Using this unusual technique allowed the doctors to avoid more complex techniques involving general anesthesia and physically cutting the bottle off the boy's tongue, according to the European Society of Anaesthesiology, which publishes the journal.
"The idea to attempt to inject air into the bottle to produce positive pressure was inspired by my personal recollection of successfully uncorking a wine bottle while working as an anesthetic registrar, with the use of a syringe-and-cannula technique on an occasion when no corkscrew was available," said Christoph Eich, MD, PhD, of the department of anesthesia, pediatric intensive care, and emergency medicine at Auf der Bult Children's Hospital in Hannover, Germany, in a news release.
Rare but happens
Patients who get their tongues stuck in bottles are uncommon, but when these emergencies occur, they usually involve younger children. Children often don't know that strangulation of the tongue causes accumulation of fluid, restriction of blood flow, capillary damage, and pain, all of which may put their upper airways and breathing at risk.
In these cases, clinicians have reported managing these situations with local anesthesia, systemic pain relief, or sedation. Others have also used general anesthesia and endoscopic intubation to free entrapped tongues. Also, doctors have tried to use generous amounts of lubrication and a rotation technique to remove bottles, but most are met with little success. In most cases, bottles must be physically cut off the patients.
In this case, a 7-year-old boy from Hanover was brought to the hospital after his tongue became trapped while trying to lick the last drops of juice from a container. When the boy arrived, he was upset and drooling, but his airway was open and he showed no signs of shortness of breath (Eur J Anaesthesiol, December 2019, Vol. 36:12, pp. 976-978).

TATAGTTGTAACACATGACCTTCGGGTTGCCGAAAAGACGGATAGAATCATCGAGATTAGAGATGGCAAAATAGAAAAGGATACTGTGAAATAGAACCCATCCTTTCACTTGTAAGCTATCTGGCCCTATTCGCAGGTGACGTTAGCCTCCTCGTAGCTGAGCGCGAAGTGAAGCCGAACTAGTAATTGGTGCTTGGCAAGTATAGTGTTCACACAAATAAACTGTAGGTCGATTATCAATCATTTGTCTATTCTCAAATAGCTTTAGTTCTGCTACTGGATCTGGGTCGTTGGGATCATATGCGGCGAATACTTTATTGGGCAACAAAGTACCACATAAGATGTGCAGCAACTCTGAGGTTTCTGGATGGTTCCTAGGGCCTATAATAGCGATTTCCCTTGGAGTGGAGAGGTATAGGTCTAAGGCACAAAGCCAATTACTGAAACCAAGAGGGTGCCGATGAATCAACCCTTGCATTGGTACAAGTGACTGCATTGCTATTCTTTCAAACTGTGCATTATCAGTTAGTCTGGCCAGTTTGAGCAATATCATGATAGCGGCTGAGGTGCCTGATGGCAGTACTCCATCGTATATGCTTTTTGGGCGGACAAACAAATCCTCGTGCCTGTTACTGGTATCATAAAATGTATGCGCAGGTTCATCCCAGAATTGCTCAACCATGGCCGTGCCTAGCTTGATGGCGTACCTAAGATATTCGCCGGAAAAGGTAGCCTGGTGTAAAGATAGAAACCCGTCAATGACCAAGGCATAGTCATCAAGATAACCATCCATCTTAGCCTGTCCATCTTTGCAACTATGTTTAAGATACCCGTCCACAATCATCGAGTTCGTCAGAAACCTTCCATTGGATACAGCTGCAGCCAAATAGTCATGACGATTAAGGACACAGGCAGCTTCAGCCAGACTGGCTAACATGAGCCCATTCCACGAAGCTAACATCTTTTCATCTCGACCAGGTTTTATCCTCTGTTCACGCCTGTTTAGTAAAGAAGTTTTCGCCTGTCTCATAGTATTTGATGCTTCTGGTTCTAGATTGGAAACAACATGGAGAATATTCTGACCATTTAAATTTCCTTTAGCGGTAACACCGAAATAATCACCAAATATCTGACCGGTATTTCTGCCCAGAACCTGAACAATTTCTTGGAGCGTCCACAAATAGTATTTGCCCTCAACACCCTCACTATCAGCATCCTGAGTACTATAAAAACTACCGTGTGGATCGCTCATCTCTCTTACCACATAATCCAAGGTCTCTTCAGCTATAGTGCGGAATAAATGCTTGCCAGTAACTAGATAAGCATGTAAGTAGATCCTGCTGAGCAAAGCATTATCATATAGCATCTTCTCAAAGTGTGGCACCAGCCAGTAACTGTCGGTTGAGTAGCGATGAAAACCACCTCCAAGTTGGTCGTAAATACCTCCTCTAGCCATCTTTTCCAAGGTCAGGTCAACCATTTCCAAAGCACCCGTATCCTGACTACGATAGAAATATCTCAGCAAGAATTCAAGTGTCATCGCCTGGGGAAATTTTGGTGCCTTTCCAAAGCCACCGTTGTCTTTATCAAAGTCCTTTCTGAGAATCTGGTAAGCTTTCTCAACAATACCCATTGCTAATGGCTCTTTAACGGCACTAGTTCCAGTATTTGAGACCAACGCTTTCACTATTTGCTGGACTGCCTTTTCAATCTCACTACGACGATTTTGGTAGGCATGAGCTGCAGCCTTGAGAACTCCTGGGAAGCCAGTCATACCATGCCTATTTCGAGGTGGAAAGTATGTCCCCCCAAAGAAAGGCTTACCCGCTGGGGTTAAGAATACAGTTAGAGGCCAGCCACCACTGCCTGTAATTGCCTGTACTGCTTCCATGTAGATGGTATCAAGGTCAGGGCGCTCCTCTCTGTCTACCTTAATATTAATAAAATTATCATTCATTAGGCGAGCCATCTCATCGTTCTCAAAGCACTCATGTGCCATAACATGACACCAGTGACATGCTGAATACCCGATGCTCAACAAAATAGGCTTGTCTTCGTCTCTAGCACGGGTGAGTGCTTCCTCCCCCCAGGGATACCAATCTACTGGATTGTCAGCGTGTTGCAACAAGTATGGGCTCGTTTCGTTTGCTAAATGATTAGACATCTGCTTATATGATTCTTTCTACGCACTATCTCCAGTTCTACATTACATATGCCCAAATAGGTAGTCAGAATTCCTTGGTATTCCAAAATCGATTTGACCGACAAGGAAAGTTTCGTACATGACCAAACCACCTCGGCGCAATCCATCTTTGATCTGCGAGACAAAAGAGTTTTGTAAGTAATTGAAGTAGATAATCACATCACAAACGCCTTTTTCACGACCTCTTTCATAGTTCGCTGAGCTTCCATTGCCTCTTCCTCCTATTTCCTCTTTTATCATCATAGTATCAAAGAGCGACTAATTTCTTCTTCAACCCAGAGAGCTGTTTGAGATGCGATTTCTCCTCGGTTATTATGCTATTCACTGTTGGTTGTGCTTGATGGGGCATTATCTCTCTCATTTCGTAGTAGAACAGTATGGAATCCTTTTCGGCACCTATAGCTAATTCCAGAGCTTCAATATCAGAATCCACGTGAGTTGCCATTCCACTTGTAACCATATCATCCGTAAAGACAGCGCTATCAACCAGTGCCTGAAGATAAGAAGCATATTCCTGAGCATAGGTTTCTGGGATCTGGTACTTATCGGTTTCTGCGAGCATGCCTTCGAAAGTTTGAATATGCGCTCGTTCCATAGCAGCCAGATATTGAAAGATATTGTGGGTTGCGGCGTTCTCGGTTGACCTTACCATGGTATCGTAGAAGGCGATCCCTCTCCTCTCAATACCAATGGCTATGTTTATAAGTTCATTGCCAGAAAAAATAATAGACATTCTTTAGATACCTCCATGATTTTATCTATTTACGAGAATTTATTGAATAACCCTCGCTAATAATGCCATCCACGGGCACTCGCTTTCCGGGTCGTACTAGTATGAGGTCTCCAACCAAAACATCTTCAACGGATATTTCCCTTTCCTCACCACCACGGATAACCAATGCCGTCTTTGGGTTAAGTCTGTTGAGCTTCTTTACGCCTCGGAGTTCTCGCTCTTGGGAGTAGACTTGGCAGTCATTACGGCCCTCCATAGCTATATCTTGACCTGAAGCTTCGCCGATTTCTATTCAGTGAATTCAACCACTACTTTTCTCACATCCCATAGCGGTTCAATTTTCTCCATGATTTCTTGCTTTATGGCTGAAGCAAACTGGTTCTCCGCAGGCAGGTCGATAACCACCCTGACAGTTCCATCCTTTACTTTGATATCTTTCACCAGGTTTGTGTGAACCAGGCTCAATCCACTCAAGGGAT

A 7-year-old boy's tongue stuck inside a glass bottle. Images courtesy of the European Society of Anaesthesiology.
At first, the boy was placed under light intravenous sedation with midazolam and esketamine, and then a thin 70-mm plastic button tube was placed between the tongue and the bottleneck, with the intent of creating a vacuum inside the bottle. This didn't work, according to the doctors.
The tube ended up being connected to a combination of IV extension tubing and a 20-mL syringe. Doctors injected air into the bottle. After it reached 60 mL of air, the boy's swollen, discolored tongue squeezed out of the bottleneck.
The boy was given prednisolone and ibuprofen to reduce swelling. He then was admitted to a pediatric surgical ward for a 24-hour observation period. The swelling had largely dissipated at the time of his discharge.
For about three days, the front part of his tongue remained very discolored. The boy fully recovered within 14 days of the bottle removal.
After removal of the bottle with positive pressure, the boy's tongue remained discolored for a few days but fully recovered within 14 days.
A technique worth trying
Dr. Eich said he was aware of just one other report of a positive pressure technique being used successfully on a patient, but that was published about 30 years ago. He encourages clinicians to try this technique before moving further with more invasive procedures.
"Use of positive pressure proved to be a simple, effective, and safe technique for releasing a tongue entrapped in a bottle," he said.
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